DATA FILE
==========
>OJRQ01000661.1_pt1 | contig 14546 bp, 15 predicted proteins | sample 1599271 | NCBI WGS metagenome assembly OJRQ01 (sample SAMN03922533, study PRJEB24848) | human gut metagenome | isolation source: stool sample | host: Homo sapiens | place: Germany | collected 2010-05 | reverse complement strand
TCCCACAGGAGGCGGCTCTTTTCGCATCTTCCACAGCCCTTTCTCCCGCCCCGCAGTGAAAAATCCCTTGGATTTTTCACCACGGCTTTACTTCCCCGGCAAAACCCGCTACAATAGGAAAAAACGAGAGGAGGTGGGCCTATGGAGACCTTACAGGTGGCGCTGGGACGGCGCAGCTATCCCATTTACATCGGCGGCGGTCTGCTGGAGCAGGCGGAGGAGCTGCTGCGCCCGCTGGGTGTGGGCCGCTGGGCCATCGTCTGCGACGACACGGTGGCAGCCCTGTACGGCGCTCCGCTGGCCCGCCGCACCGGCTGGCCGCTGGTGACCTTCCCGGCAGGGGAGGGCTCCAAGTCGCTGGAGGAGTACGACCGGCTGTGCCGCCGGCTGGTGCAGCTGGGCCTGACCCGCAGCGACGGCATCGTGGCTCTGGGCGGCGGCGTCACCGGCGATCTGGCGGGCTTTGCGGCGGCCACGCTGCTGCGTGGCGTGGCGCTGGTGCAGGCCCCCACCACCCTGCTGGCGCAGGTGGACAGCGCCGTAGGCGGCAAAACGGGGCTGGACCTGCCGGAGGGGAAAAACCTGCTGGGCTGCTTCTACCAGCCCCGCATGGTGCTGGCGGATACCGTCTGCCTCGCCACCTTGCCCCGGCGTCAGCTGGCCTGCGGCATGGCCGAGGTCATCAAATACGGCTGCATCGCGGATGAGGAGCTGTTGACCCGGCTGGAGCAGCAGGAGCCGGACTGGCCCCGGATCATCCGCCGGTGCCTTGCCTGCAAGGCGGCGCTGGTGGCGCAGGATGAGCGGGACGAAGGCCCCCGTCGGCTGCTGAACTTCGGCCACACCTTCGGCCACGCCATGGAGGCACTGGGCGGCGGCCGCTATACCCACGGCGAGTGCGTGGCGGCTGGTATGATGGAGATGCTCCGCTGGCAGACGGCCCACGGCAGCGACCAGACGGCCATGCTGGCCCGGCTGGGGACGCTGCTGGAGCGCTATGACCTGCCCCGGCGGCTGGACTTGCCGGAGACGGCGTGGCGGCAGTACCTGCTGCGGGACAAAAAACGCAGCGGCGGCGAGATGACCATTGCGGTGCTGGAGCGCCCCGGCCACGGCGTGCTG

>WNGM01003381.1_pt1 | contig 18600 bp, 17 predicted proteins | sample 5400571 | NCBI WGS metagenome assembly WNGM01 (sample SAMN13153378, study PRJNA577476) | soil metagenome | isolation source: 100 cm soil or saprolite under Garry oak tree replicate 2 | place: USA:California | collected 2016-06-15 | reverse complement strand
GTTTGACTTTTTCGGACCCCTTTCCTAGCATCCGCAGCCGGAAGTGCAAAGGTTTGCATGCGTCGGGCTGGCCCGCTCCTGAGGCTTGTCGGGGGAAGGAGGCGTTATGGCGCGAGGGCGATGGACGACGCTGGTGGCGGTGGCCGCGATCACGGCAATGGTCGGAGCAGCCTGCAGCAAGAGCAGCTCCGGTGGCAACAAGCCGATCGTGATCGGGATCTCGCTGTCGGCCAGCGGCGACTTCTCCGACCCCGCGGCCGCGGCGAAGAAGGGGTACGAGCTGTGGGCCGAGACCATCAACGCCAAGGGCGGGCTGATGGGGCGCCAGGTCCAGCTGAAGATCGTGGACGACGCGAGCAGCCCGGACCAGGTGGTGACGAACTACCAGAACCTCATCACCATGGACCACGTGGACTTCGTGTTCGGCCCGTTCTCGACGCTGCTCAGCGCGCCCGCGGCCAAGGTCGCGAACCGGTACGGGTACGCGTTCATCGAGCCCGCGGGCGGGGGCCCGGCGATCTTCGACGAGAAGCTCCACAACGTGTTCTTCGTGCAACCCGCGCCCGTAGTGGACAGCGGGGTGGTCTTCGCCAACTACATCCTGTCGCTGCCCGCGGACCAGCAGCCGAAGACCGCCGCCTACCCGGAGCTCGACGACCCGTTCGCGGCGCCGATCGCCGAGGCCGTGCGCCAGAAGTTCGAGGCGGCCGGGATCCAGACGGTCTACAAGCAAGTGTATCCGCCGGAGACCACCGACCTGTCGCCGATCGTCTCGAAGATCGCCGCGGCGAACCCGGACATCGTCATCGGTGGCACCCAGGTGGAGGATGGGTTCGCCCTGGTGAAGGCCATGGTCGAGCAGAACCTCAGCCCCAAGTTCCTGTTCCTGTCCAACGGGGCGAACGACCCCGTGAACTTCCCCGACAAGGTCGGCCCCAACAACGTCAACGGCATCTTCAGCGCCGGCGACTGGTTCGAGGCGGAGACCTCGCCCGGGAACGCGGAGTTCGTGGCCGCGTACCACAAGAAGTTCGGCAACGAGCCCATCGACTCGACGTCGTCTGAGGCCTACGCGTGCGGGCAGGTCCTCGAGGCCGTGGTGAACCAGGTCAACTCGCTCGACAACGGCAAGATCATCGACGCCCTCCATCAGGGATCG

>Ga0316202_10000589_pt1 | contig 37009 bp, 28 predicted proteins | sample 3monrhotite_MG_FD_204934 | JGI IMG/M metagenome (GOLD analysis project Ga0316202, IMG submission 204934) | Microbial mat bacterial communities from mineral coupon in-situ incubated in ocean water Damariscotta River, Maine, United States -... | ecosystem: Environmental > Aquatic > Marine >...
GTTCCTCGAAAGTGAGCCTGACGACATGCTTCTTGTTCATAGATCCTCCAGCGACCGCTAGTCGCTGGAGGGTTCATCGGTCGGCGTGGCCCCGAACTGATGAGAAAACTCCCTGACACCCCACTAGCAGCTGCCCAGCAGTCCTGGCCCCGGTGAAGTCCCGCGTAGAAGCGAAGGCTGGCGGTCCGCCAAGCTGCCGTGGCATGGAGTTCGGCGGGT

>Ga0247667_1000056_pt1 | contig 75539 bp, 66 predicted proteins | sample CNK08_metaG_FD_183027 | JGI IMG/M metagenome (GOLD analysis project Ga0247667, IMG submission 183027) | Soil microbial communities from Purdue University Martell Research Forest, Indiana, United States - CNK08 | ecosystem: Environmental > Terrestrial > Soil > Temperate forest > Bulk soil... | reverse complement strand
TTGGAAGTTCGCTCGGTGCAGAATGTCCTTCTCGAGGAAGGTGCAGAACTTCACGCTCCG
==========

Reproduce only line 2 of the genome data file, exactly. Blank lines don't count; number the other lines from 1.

TCCCACAGGAGGCGGCTCTTTTCGCATCTTCCACAGCCCTTTCTCCCGCCCCGCAGTGAAAAATCCCTTGGATTTTTCACCACGGCTTTACTTCCCCGGCAAAACCCGCTACAATAGGAAAAAACGAGAGGAGGTGGGCCTATGGAGACCTTACAGGTGGCGCTGGGACGGCGCAGCTATCCCATTTACATCGGCGGCGGTCTGCTGGAGCAGGCGGAGGAGCTGCTGCGCCCGCTGGGTGTGGGCCGCTGGGCCATCGTCTGCGACGACACGGTGGCAGCCCTGTACGGCGCTCCGCTGGCCCGCCGCACCGGCTGGCCGCTGGTGACCTTCCCGGCAGGGGAGGGCTCCAAGTCGCTGGAGGAGTACGACCGGCTGTGCCGCCGGCTGGTGCAGCTGGGCCTGACCCGCAGCGACGGCATCGTGGCTCTGGGCGGCGGCGTCACCGGCGATCTGGCGGGCTTTGCGGCGGCCACGCTGCTGCGTGGCGTGGCGCTGGTGCAGGCCCCCACCACCCTGCTGGCGCAGGTGGACAGCGCCGTAGGCGGCAAAACGGGGCTGGACCTGCCGGAGGGGAAAAACCTGCTGGGCTGCTTCTACCAGCCCCGCATGGTGCTGGCGGATACCGTCTGCCTCGCCACCTTGCCCCGGCGTCAGCTGGCCTGCGGCATGGCCGAGGTCATCAAATACGGCTGCATCGCGGATGAGGAGCTGTTGACCCGGCTGGAGCAGCAGGAGCCGGACTGGCCCCGGATCATCCGCCGGTGCCTTGCCTGCAAGGCGGCGCTGGTGGCGCAGGATGAGCGGGACGAAGGCCCCCGTCGGCTGCTGAACTTCGGCCACACCTTCGGCCACGCCATGGAGGCACTGGGCGGCGGCCGCTATACCCACGGCGAGTGCGTGGCGGCTGGTATGATGGAGATGCTCCGCTGGCAGACGGCCCACGGCAGCGACCAGACGGCCATGCTGGCCCGGCTGGGGACGCTGCTGGAGCGCTATGACCTGCCCCGGCGGCTGGACTTGCCGGAGACGGCGTGGCGGCAGTACCTGCTGCGGGACAAAAAACGCAGCGGCGGCGAGATGACCATTGCGGTGCTGGAGCGCCCCGGCCACGGCGTGCTG